–PKR to lose further ground in case of non-intervention by SBP
–Analysts relate bouncing back to ‘inflows’, intervention by SBP
KARACHI: After suffering a massive loss in early trade on Friday morning, the Pakistani Rupee made a sharp recovery against the US dollar in the interbank market, to close at Rs166.5, following the State Bank of Pakistan (SBP) alleged intervention.
The analysts believe that the SBP intervened and injected dollars in the market to stabilise the PKR that was being traded at Rs170 against the US dollar: its lowest since June 2019 in early trade.
However, a source working in the money markets denied that there was an intervention by the central bank and linked the bouncing back of the rupee to the inflow of dollars.
Market analysts, on the other hand, believe that the rupee recovered due to both inflows and intervention.
While the SBP has been following a floating exchange rate, it intervenes during disorderly market conditions. This means that the State Bank can intervene when there is no news or event that triggers a sudden movement.
Naushad Chamdia, CEO at SCS Trade said the depreciation was mainly due to mismatch between import payment pressure and exporters holding proceeds.
“This depreciation will indirectly sway sentiments at the stock market. SBP regulations regarding relief on loan repayments, aging & cut in interest rates would be reversed if the PKR continues to depreciate. Going forward, we expect the rupee to rebound since the SBP is intervening,” he added.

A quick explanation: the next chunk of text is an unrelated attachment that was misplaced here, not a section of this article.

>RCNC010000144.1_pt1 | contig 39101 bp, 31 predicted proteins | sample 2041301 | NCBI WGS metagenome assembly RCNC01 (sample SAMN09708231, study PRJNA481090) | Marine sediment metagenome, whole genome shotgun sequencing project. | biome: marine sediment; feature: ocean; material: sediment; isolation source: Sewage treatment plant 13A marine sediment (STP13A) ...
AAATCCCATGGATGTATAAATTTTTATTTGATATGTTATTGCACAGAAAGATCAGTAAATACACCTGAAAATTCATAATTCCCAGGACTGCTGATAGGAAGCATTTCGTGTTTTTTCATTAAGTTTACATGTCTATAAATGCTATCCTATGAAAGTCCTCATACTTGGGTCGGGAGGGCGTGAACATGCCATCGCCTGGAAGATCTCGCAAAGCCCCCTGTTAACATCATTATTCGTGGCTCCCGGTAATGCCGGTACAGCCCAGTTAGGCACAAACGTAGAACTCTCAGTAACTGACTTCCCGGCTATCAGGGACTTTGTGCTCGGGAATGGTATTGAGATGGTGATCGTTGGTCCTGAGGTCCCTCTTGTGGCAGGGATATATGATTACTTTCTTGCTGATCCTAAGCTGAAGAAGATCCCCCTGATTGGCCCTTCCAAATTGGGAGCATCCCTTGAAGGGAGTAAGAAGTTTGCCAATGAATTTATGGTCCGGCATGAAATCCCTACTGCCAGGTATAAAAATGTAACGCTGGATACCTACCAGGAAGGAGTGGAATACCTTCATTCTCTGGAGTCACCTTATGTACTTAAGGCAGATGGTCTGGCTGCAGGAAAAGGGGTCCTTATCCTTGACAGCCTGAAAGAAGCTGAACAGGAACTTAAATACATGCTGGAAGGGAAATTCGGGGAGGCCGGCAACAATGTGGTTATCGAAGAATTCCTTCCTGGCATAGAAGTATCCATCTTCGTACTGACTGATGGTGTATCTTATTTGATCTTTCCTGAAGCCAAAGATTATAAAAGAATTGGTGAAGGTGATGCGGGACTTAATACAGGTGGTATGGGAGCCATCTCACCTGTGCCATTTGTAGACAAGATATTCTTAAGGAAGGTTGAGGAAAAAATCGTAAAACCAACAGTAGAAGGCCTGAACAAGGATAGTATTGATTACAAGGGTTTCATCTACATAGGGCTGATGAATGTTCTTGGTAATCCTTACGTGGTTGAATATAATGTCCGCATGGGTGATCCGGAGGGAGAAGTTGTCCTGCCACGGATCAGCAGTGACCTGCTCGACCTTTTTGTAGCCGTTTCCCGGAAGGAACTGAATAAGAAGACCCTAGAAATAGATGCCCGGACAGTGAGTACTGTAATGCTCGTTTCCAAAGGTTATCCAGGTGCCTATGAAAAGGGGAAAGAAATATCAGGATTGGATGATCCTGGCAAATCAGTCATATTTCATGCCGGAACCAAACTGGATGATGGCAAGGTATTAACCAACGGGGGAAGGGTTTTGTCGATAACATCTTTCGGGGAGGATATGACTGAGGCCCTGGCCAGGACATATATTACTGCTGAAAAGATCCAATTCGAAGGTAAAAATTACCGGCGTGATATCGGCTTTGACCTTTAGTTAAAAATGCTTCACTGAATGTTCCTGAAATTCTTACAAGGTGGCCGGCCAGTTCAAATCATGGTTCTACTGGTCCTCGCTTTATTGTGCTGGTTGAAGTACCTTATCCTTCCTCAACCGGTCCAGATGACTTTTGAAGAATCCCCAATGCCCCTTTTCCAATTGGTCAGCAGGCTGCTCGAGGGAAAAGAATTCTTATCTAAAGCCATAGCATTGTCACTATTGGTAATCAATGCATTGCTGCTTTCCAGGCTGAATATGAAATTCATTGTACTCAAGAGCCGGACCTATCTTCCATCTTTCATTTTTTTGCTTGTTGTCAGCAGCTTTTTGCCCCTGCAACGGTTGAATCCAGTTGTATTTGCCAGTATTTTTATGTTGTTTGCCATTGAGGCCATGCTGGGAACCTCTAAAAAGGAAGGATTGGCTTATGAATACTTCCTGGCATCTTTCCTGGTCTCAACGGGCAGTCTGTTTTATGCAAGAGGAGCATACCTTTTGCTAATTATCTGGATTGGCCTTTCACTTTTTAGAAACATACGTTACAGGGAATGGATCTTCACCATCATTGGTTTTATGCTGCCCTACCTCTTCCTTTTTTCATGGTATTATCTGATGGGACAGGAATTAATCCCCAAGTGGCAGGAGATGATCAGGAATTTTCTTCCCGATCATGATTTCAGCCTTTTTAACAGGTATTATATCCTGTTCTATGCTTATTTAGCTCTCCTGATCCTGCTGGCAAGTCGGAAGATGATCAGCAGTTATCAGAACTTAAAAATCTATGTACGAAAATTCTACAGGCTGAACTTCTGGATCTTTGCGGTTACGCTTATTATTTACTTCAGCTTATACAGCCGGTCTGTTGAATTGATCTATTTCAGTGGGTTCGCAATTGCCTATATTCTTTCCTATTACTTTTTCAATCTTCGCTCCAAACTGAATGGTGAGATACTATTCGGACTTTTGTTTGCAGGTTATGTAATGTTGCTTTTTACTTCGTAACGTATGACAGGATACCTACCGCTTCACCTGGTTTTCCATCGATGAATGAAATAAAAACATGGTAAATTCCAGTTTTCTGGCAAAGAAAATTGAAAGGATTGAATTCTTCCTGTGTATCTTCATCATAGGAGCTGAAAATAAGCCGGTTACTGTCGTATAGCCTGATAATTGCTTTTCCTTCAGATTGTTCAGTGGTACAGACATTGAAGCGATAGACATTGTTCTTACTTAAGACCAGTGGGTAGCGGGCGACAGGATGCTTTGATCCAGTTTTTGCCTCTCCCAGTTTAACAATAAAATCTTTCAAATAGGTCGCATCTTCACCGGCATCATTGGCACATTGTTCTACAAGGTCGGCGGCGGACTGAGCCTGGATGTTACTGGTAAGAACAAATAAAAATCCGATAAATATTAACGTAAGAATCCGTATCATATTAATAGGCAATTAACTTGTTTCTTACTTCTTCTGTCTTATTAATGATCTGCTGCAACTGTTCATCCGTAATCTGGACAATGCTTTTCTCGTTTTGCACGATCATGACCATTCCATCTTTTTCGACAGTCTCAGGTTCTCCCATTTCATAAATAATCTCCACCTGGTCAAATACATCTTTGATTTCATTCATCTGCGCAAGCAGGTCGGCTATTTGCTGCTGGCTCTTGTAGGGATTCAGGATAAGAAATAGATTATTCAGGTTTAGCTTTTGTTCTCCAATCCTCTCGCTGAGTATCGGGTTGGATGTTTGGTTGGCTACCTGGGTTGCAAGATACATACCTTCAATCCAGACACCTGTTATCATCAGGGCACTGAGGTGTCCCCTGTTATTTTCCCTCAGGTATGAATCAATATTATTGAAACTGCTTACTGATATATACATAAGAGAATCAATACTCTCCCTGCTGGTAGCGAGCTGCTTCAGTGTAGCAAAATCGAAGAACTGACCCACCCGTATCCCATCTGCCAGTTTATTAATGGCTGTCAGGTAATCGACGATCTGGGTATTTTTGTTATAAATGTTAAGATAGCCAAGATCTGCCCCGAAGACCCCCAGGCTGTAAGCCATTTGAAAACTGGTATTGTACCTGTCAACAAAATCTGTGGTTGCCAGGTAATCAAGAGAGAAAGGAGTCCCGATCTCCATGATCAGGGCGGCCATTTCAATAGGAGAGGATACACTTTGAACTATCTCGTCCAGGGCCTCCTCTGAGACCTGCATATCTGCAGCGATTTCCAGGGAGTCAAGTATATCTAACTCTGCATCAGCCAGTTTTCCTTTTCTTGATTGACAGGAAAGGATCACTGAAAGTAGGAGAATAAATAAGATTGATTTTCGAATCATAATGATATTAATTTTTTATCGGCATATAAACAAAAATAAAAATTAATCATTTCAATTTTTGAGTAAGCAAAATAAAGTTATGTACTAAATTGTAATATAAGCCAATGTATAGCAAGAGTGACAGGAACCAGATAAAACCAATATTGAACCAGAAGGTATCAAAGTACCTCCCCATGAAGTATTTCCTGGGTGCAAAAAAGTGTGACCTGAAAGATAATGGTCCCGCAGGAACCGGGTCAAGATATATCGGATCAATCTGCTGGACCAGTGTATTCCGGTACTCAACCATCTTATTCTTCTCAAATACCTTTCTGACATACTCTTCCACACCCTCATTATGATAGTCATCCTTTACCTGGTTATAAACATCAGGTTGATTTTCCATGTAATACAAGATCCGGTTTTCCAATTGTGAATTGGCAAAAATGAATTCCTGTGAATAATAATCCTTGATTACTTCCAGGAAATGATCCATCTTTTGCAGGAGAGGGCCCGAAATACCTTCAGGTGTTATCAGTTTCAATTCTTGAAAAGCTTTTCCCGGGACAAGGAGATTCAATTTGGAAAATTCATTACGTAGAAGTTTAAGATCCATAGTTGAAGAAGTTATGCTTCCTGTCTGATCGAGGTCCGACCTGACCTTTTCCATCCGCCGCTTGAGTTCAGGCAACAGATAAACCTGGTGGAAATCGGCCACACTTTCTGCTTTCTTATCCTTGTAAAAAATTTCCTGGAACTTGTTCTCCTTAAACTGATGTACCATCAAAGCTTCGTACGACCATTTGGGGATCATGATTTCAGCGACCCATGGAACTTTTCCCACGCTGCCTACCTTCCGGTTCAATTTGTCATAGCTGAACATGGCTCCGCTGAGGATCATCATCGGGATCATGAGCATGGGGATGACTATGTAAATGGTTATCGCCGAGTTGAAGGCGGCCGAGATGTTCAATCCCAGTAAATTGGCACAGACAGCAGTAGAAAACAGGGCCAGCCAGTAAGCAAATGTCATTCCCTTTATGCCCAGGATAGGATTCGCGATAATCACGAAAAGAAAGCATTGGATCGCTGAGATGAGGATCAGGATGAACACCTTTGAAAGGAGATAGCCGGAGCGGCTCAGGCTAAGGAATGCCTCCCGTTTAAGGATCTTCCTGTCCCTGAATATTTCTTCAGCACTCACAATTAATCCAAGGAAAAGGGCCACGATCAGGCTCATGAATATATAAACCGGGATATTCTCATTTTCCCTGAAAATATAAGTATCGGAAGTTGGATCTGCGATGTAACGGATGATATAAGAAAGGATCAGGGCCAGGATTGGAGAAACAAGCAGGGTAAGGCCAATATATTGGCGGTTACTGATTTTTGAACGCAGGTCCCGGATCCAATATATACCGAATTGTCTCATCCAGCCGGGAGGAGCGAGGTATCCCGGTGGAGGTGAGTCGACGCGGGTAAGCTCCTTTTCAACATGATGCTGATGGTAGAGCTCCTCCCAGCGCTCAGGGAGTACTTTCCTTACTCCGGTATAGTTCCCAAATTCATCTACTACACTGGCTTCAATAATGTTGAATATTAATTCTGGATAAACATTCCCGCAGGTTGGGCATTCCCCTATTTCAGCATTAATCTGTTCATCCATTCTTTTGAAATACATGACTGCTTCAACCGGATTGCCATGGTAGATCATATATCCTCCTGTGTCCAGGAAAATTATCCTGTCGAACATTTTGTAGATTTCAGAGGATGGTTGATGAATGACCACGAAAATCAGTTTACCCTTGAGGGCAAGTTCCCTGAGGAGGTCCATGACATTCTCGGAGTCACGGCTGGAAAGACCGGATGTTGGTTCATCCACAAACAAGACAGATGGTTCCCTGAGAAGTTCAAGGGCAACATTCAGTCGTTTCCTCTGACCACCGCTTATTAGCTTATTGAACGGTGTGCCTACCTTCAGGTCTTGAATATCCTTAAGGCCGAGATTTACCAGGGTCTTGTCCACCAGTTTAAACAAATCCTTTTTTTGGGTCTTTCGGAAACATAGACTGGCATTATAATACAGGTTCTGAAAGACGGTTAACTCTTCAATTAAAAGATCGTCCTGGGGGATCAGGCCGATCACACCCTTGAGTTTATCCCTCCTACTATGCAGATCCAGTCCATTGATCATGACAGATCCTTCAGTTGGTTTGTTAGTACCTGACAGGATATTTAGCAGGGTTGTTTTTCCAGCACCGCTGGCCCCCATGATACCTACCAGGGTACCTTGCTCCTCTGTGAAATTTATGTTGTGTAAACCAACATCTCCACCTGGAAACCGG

Analysts expect that the currency is likely to be under pressure considering the outflow of dollars due to the liquidity concerns of foreign investors. Considering how gold, a safe haven, has not managed to save itself from this liquidity selling spree, the rupee is likely to lose unless an intervention takes place.
Why would the SBP intervene?
The International Monetary Fund (IMF) has allowed the SBP to intervene in the exchange rate during disorderly market conditions
While there has been no such news that would trigger a loss of confidence in the rupee, the prime reason behind this change is foreigners liquidating their positions in T-bills considering the global demand for liquidity.
This sell-off is primarily due to the safe-haven status the US dollar has made for itself amid the COVID-19 crisis.
Commenting on disorderly market conditions, the state bank governor said the bank looked at three things when intervening. One, the movement of the trade; the bid/ask spread and the distance, with the greater distance, the more the uncertainty; and the market supply and demand.
On Wednesday, the State Bank of Pakistan (SBP) cut the policy rate by 150 basis points, from 12.5pc to 11pc. This follows a policy cut from just last Tuesday, where the SBP cut the policy rate from 13.25pc to 12pc.
The policy rate cut can be seen as a reason for hot money leaving the country leading to the PKR depreciation.